The Obscenely Rich Men Bent on Shredding the Safety Net
Continued from previous page
2. “Reform” means rob. When the say “reform” the tax code, they mean “make taxes even lower for the rich.” The wealthy do not pay their fair share of taxes in the United States, which is a major reason there is a large deficit in the first place. When the very wealthy pay lower tax rates than ordinary working people, the result is an increasing redistribution of income upward that puts the U.S. in the top 30 percent in income inequality out of 140 nations, according to the Central Intelligence Agency. We’re a shameful #42. Income inequality is not only unfair, it’s dangerous and makes society unstable.
3.“Bipartisan” means all of the rich. Fix the Debt is a pro-business ideological movement pretending to be a bipartisan group of concerned citizens. But the group is really just a coalition for the greedy, unpatriotic rich. There are plenty of financiers and other 1 percenters in the Democratic Party, and some of them have decided to join forces with their GOP counterparts to work toward a goal that means a great deal to all of them: Making the rich even richer.
4. “Concern” means covet. There was a time, a couple of generations ago, when business leaders would not dare to go public with their desire to increase income inequality and stick it to hard-working Americans. When Owen D. Young, CEO of General Electric in the '20s and '40s, spoke to an audience at Harvard Business School in 1927, he emphasized that the purpose of a corporation was to provide a good life not only to owners, but also to employees. Corporations, he said, were meant to serve the larger goals of the nation:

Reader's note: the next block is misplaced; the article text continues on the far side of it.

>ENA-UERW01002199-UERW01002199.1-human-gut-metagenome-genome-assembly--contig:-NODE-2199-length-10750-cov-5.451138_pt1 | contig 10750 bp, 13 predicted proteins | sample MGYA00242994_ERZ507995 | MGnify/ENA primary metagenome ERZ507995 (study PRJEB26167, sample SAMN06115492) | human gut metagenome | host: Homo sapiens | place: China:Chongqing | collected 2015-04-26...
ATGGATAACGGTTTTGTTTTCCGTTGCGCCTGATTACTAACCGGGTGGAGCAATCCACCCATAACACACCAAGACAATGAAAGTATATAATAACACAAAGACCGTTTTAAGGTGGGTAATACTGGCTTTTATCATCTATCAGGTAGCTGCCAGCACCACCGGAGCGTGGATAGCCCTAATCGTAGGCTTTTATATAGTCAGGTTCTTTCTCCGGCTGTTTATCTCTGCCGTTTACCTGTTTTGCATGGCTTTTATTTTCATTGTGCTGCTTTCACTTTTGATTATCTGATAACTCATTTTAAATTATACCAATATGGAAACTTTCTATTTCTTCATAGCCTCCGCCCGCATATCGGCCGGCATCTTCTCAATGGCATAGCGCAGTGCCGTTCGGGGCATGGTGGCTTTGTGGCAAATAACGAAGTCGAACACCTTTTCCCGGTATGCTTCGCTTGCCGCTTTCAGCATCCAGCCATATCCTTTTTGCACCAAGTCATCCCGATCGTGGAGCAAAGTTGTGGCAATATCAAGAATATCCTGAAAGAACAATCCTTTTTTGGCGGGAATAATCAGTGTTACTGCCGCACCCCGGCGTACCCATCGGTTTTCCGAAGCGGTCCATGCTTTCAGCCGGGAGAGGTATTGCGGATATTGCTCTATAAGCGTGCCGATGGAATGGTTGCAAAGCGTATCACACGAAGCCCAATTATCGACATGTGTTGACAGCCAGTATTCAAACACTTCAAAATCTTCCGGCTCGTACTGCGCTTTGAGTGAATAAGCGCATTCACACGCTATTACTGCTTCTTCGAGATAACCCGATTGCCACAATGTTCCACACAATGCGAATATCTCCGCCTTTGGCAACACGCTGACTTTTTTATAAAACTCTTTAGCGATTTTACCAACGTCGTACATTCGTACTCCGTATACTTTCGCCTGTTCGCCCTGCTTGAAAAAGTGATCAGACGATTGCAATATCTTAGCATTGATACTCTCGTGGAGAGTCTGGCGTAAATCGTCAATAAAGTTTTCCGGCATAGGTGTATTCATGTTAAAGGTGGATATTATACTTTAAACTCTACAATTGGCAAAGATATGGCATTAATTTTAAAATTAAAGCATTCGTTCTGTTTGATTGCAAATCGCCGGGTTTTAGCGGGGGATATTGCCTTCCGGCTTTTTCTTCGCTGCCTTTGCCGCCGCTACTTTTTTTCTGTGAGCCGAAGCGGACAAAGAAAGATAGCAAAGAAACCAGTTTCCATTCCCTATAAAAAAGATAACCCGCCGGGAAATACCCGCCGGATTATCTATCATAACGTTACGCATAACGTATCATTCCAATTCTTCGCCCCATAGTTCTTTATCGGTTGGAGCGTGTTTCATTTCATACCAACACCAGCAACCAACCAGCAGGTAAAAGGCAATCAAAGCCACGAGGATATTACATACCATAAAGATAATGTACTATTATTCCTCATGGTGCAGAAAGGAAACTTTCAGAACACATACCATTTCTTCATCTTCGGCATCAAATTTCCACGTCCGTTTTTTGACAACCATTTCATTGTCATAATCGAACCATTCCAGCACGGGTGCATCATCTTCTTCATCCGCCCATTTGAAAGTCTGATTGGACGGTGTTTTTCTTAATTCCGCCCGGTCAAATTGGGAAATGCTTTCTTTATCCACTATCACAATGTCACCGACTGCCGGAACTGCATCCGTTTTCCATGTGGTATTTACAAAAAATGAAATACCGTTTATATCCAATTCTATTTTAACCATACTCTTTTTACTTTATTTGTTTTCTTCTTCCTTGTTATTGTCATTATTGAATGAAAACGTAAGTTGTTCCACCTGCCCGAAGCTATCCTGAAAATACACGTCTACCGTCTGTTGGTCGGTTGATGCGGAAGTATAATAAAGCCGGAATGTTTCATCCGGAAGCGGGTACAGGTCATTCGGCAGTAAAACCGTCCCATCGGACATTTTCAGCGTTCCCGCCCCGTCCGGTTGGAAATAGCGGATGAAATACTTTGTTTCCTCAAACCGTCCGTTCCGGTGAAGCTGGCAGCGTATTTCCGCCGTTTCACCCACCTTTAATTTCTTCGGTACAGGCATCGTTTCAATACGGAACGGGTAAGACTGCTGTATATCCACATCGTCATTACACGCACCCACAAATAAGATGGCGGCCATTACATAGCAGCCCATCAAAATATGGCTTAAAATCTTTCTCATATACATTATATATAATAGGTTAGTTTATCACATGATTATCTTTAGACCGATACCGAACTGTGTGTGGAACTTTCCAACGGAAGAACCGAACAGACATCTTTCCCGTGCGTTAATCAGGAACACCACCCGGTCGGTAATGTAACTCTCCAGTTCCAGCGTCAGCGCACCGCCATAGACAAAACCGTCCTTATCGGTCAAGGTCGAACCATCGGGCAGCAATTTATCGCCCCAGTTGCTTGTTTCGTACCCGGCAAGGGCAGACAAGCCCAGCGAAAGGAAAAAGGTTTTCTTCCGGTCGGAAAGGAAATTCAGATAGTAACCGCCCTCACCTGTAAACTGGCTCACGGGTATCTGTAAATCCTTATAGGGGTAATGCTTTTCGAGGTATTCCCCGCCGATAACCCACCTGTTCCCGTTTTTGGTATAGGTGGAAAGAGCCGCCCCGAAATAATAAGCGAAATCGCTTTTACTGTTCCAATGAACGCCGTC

“Here in America, we have raised the standard of political equality. Shall we be able to add to that, full equality of economic opportunity? No man is wholly free unless he is both politically and economically free.”
Fast forward to 2012: Jeffrey Immelt, the current CEO of GE, is a member of the Fix the Debt Campaign, which is designed to lower the expectations of hard-working Americans. Goldman Sachs honcho Lloyd Blankfein explained this recently in a CBS interview:
“You’re going to have to do something, undoubtedly, to lower people’s expectations of what they’re going to get, the entitlements, and what people think they’re going to get, because you’re not going to get it.”
5. “Fiscal conservative” means economically confused. Longtime Wall Street executive Steve Rattner, one of Obama’s auto bailout czars, has been using his influence to attract tycoons from the financial industry to the Fix the Debt movement. Over the last year, Rattner has been on a crusade to convince Americans that they should put aside their worries about real crises like unemployment to focus on the deficit. Rattner, like many of his cohorts, poses as a moderate whose thinking is needed to counter the advice of respected economists like Nobel Prize-winners Paul Krugman and Joseph Stiglitz, who have long been warning that defict hysteria is not only counterproductive, but based on a lack of understanding of how the economy actually works.
Political economist Thomas Ferguson, who teaches at UMass Boston and is a senior fellow at the Roosevelt Institute, described the dubious policies the fixers defend:
“Talk about the audacity of hope! The people who brought you the Great Recession by pushing deregulation and financial leverage to insane dimensions are back. Now they propose to ‘fix the debt’ by throwing average Americans who generously bailed them out in 2008-09 over the fiscal cliff.
One trusts that even in our money-driven political system, their transparently self-interested nonsense will be firmly rejected. There is no reason why anyone needs to do anything at all about Social Security for a long time; as even Peter Orszag admits in the fine print. It just isn't a driver of the deficit.